John Martyn, 60, the maverick singer-songwriter who spent most of his career battling against drugs and alcoholism, has died.
He was widely regarded as one of the most soulful and innovative singer-songwriters of his generation, and was awarded an OBE in the New Year Honours.
In 2003, he had to have his right leg amputated below the knee after a cyst the size of a golf ball burst (although Martyn told some reporters he lost the limb after crashing his car into a stray cow).
“It only affected me getting in and out of bed, cars and theatres,” he told the Daily Mirror shortly after the operation.
“I wasn’t too pleased about it, but whatever happens to your bod, happens. I’d have died if they hadn’t cut the leg off. My blood would have been poisoned.”
The singer, who took to performing in a wheelchair, told Q Magazine he had no regrets.
“If I could control myself more, I think the music would be much less interesting,” he said. “I’d probably be a great deal richer but I’d have had far less fun and I’d be making really dull music.”
The magazine, which described his 1973 Solid Air album as “the musical equivalent of a reassuring hug,” named it as the 67th best British album of all time in 2000.
His music, an amalgam of folk, blues and funk, has been cited as an influence by artists as varied as U2, Portishead and Eric Clapton.
Over a 40-year career he released 20 studio albums and worked with artists such as Eric Clapton, David Gilmour, and Phil Collins.
Born Iain David McGeachy September 11, 1948, in New Malden, Surrey, England, he moved to Scotland to live with his grandmother, after his parents – both opera singers – divorced when he was five.
He signed to Chris Blackwell’s Island Records in 1967 and released his first album, London Conversation, the following year.
By 1970 Martyn had developed a wholly original and idiosyncratic sound, comprising an acoustic guitar run through a fuzzbox, phase-shifter, and Echoplex.
It was first heard on Stormbringer, the 1970 album he made with his then-wife, Beverley Kutner. She also appeared on The Road to Ruin, which came out later the same year.
Martyn’s marriage to Beverley finally broke down at the end of the 1970s and, according to his official Web site, he “hit the self-destruct button.” He described it as “a very dark period in my life,” which became the inspiration for his Grace And Danger album.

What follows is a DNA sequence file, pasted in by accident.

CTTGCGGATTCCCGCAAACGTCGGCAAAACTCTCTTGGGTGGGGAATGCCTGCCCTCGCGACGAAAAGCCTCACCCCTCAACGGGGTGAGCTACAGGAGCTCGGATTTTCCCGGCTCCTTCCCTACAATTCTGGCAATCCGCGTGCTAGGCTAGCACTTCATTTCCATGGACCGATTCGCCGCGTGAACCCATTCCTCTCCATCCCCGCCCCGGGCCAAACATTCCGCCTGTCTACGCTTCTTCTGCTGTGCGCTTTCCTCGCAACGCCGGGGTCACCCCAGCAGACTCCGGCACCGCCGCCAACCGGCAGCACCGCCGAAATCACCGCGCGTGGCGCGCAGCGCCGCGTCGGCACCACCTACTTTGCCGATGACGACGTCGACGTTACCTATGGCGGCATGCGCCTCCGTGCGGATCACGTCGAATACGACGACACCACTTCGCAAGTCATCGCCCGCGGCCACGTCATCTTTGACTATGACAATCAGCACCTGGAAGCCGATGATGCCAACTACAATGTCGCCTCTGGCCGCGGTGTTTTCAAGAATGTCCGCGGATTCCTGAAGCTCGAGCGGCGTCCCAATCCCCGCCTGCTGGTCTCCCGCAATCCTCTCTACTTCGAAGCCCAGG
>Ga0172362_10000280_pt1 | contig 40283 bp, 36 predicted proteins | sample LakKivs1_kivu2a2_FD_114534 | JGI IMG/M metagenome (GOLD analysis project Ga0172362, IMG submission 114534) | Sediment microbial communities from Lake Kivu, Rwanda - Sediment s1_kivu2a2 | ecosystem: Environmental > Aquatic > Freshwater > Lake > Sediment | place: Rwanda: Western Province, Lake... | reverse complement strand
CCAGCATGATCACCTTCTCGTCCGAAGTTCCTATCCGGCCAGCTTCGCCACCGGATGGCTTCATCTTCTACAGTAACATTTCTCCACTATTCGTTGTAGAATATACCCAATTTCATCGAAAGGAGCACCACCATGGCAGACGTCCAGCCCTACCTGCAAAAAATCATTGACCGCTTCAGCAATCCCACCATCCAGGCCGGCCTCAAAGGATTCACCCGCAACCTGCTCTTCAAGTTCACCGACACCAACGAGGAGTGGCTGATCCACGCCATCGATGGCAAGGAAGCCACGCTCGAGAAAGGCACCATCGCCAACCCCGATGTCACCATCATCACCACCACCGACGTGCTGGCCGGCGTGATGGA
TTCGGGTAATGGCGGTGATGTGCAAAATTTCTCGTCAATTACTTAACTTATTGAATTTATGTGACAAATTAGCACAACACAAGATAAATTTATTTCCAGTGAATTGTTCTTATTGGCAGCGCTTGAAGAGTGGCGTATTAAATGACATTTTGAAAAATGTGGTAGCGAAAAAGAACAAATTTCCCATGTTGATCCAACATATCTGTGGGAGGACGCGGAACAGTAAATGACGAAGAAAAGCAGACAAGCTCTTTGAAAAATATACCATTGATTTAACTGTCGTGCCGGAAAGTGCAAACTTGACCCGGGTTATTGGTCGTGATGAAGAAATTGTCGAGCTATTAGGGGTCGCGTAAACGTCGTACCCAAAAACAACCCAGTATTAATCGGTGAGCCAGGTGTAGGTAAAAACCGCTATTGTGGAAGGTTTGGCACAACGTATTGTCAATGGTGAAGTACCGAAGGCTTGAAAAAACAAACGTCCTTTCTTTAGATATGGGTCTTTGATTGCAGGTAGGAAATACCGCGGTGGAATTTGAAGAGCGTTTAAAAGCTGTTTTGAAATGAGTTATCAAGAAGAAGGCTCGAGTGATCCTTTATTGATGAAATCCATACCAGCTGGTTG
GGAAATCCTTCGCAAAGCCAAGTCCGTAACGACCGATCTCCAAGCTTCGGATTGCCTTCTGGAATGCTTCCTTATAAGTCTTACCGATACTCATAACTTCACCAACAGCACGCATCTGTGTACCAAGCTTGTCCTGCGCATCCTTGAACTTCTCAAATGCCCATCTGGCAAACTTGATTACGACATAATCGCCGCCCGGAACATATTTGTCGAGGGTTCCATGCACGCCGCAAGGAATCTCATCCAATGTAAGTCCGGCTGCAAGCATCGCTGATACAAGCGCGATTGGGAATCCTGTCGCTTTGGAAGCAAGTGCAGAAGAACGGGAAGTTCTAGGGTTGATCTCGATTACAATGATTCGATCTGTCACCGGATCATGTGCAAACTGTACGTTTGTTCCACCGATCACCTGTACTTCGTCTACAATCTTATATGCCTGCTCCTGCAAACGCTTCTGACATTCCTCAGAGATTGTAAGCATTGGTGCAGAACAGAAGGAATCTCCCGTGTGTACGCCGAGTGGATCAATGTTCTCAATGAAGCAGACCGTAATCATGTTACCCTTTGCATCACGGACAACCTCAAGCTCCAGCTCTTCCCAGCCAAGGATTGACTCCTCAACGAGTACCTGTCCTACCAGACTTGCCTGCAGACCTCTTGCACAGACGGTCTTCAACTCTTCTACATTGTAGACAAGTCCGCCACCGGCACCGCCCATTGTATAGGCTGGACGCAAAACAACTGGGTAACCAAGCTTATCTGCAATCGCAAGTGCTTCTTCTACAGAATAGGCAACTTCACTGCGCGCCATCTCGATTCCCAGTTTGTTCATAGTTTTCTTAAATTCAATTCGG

“I was in a dreadful emotional state over that record. I was hardly in control of my own actions. The reason they finally released it was because I freaked: Please get it out. I don’t give a damn about how sad it makes you feel – it’s what I’m about: the direct communication of emotion,” he said at the time.
Phil Collins played drums and sang backing vocals on Grace And Danger and subsequently played drums on and produced Martyn’s next album, Glorious Fool, in 1981.
He had left Island earlier in the year and recorded Glorious Fool and Well Kept Secret for WEA, although he returned to Island to record Sapphire (1984), Piece By Piece (1986) and the live Foundations (1987), before the label dropped him in 1988.
In 2001, Martyn appeared on the track “Deliver Me” by Faithless keyboard player and DJ Sister Bliss.
In July 2006, the documentary “Johnny Too Bad” was screened by the BBC. The program documented the period surrounding the operation to amputate his right leg below the knee and the writing and recording of On The Cobbles (2004), an album described by Peter Marsh on the BBC Music Web site as “the strongest, most consistent set he’s come up with in years.”
Martyn regularly performed in Scotland – a place he considered home – and appeared in concert at last year’s Celtic Connections festival.
On 4 February 2008, he received the lifetime achievement award at the BBC Radio 2 Folk awards. The award was presented by Phil Collins.
The BBC Web site says of Martyn, “His heartfelt performances have either suggested or fully demonstrated an idiosyncratic genius.”